The Reading to Paddington section of the Elizabeth Line is already open. The rest of the Crossrail project isn’t far behind, and it’s promised that travel times in the capital will be slashed.
Thanks to the Elizabeth Line, Paddington to Canary Wharf will take just 16 minutes, Tottenham Court Road to Woolwich just 20 minutes and Liverpool Street to Abbey Wood also just 20 minutes. Nothing to be sneezed at, as these are all less than half the time it takes to make the current equivalent journeys.
Journey times are key to making the Elizabeth Line as attractive as possible, bringing Transport for London (TfL) much needed additional revenue. Although these are the headline figures, there will also be a handful of extra ways we can squeeze out precious extra minutes when the rest of the line opens within the next three months, reports MyLondon.
READ MORE:The difference between Crossrail and the Elizabeth Line explained
It needs to be quicker than parallel London Underground and DLR routes (notably the Central and Jubilee lines) to entice people to use it, helping to de-congest those lines which currently suffer from crowding issues. On day one, the Elizabeth Line will run in three separate sections (Heathrow/Reading-Paddington, Paddington-Abbey Wood via Liverpool Street, Liverpool Street-Shenfield).
In autumn, this will be amended to two sections (Heathrow/Reading-Abbey Wood via Paddington and Liverpool Street, Paddington-Shenfield via Liverpool Street). Finally the line will operate as one, with trains running to all destinations by May 2023.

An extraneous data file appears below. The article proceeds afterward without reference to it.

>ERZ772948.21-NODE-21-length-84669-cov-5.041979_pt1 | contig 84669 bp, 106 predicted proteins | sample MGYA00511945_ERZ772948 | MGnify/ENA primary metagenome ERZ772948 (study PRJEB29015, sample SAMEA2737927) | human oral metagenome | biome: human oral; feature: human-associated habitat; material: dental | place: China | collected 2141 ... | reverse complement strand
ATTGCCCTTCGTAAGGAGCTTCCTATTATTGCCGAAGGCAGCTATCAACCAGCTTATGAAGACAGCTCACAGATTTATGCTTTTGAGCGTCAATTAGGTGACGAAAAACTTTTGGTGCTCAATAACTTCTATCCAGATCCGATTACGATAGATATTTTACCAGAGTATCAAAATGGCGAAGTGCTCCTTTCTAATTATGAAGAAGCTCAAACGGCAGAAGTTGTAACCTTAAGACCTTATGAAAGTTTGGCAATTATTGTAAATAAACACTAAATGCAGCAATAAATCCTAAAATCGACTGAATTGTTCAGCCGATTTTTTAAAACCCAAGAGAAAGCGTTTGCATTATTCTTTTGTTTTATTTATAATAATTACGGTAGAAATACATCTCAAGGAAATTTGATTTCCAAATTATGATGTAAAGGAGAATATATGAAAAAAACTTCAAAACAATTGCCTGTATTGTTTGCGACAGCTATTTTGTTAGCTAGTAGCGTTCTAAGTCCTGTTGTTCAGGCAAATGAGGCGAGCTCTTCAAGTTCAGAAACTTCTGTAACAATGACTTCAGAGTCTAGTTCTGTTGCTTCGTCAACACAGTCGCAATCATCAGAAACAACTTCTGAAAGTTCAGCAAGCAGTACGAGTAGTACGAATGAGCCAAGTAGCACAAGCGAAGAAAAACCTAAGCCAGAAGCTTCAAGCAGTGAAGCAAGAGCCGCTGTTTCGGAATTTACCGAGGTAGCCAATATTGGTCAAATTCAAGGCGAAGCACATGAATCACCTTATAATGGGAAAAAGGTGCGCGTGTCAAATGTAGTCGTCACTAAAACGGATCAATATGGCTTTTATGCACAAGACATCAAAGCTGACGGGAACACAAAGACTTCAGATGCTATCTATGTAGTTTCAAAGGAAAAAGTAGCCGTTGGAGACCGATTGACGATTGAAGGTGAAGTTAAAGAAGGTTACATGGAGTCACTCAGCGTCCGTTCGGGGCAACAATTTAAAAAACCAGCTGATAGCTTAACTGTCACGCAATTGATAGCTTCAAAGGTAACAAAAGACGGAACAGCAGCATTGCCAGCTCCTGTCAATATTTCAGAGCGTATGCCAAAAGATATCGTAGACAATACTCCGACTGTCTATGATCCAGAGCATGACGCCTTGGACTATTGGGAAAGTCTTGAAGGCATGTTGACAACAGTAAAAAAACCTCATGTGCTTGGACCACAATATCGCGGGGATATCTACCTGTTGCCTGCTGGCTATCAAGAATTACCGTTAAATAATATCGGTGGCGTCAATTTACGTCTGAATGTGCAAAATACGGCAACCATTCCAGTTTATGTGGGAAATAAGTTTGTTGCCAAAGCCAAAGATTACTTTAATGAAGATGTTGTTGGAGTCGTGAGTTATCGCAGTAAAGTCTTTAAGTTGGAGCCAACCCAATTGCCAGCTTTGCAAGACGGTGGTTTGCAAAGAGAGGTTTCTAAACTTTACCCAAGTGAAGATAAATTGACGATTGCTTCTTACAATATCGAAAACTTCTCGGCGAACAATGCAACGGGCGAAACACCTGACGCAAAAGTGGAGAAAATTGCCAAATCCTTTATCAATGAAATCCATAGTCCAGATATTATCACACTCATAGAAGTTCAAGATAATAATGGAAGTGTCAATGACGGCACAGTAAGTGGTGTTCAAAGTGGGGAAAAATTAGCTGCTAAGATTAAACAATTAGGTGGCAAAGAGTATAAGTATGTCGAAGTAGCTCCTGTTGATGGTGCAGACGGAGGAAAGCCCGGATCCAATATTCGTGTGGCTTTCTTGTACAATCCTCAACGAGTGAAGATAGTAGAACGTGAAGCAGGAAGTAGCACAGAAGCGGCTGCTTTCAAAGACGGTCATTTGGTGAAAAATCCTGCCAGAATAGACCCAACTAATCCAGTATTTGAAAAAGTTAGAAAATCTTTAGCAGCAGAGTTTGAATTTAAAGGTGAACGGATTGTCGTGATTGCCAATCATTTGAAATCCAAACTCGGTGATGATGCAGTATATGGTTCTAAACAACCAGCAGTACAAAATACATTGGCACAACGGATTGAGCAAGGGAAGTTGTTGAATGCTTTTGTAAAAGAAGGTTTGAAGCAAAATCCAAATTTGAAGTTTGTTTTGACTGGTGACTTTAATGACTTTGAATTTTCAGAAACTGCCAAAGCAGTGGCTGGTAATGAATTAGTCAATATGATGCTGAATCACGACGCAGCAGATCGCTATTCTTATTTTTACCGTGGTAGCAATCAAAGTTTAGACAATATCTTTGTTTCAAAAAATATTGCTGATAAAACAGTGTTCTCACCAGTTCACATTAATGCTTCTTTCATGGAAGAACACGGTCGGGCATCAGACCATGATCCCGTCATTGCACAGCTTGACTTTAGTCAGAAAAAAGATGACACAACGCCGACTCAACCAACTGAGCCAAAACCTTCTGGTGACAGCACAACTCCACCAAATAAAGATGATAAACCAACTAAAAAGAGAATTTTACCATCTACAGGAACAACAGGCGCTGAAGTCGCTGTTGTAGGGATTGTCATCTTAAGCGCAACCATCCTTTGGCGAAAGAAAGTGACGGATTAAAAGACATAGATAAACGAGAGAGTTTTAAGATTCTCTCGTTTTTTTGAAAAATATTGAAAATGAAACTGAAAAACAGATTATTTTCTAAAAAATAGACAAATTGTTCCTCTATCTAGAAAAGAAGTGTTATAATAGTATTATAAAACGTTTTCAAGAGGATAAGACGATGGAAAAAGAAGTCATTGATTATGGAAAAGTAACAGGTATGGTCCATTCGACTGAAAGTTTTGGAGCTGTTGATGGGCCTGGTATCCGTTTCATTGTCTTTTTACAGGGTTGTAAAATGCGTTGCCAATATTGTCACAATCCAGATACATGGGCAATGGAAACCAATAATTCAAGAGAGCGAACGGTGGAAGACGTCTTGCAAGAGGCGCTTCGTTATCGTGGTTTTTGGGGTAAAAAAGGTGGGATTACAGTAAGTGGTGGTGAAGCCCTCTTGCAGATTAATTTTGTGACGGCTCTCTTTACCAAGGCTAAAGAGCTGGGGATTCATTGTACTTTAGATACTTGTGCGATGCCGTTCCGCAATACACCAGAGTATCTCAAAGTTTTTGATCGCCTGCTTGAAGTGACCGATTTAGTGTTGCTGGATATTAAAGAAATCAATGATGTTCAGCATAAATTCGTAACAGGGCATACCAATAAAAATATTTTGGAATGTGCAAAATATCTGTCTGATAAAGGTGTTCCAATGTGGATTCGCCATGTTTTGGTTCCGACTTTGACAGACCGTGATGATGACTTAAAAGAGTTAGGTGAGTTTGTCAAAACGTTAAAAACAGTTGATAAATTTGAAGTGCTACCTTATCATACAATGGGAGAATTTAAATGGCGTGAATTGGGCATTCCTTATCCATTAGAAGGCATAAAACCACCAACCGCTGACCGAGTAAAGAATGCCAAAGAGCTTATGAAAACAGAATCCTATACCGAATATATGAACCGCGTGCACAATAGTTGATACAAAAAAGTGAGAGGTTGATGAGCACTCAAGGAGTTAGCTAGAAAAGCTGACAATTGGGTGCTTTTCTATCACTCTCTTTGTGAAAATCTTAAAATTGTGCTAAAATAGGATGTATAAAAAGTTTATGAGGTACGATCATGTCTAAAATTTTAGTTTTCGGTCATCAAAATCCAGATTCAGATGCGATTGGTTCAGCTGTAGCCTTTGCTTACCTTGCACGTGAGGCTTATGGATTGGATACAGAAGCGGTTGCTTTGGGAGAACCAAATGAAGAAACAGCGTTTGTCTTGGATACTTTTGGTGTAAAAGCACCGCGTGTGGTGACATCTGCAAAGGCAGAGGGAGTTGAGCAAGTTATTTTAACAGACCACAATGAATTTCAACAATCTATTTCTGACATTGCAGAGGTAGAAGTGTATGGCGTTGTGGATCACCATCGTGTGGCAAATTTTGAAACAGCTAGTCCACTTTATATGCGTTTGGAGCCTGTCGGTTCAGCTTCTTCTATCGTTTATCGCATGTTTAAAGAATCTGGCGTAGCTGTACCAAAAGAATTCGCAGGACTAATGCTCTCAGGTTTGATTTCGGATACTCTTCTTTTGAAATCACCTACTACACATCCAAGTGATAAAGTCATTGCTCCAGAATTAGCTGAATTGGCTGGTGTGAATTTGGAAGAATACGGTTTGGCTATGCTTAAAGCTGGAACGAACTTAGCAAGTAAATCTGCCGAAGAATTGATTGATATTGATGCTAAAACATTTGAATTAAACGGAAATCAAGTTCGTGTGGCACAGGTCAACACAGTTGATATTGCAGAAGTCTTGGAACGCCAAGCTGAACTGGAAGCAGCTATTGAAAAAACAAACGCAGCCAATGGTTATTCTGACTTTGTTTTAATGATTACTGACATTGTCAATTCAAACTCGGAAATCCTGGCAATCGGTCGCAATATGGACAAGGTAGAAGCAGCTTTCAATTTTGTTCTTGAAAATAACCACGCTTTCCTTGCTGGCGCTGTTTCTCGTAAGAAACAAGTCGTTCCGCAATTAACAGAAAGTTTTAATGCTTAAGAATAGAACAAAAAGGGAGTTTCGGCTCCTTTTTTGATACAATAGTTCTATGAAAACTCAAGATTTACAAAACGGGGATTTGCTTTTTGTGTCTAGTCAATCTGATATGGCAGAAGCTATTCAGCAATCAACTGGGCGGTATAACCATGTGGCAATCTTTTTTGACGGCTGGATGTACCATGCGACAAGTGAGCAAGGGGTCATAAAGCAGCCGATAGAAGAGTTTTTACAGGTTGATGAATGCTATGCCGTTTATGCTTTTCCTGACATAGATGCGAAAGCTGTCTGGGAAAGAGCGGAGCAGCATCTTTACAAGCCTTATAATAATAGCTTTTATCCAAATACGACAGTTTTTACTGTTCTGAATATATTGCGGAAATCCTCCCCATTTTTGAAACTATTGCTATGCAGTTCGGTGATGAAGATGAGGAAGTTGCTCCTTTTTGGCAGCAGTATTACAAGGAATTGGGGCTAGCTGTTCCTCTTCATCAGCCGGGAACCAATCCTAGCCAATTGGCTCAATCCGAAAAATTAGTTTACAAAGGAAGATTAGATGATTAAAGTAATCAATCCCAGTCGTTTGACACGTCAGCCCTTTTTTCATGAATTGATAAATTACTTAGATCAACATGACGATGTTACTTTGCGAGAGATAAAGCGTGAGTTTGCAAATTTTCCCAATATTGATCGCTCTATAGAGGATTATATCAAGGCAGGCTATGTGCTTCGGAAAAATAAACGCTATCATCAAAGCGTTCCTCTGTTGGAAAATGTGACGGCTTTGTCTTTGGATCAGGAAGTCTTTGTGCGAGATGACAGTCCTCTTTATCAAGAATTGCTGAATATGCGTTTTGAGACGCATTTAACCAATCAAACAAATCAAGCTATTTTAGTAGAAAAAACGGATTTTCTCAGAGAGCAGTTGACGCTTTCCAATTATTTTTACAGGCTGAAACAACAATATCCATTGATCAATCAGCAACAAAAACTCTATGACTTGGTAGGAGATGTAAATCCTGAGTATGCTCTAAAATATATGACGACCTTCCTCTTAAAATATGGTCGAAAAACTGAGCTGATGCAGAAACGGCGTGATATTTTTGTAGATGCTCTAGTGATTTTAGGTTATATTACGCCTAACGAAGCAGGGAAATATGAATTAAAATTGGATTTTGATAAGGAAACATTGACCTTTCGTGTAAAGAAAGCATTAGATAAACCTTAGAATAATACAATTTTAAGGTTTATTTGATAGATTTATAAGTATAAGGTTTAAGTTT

This plan will mean negotiating the two stations to change between the initial sections (Paddington and Liverpool Street) will be key to negotiating the new line easily. We take a look at what you’ll be able do to make sure you benefit from every second of your prospective Elizabeth Line journey.
Pick your seat wisely
The huge stations along the new central section between London Paddington and Abbey Wood will come with ample interchange opportunities. As they are so large, little details such as where you sit on the train and what exit you use will affect your overall journey time, especially when switching from the Elizabeth Line to other lines.
As some stations are so large, if you use the exit closest to the west end of the train (front towards Paddington/Heathrow/Reading, rear towards Shenfield/Abbey Wood) or the east end of the train (front towards Shenfield/Abbey Wood, rear towards Paddington/Heathrow/Reading) you could actually end up exiting the train via a different station. Here’s what you can do to avoid precious moments of hesitation:
- Bond Street : west end of train for interchange with Central/Jubilee lines, east end of train for interchange with Bakerloo/Central/Victoria lines at Oxford Circus station
- Farringdon: west end of train for interchange with Thameslink, east end of train for interchange with Circle/Hammersmith & City/Metropolitan lines at Barbican station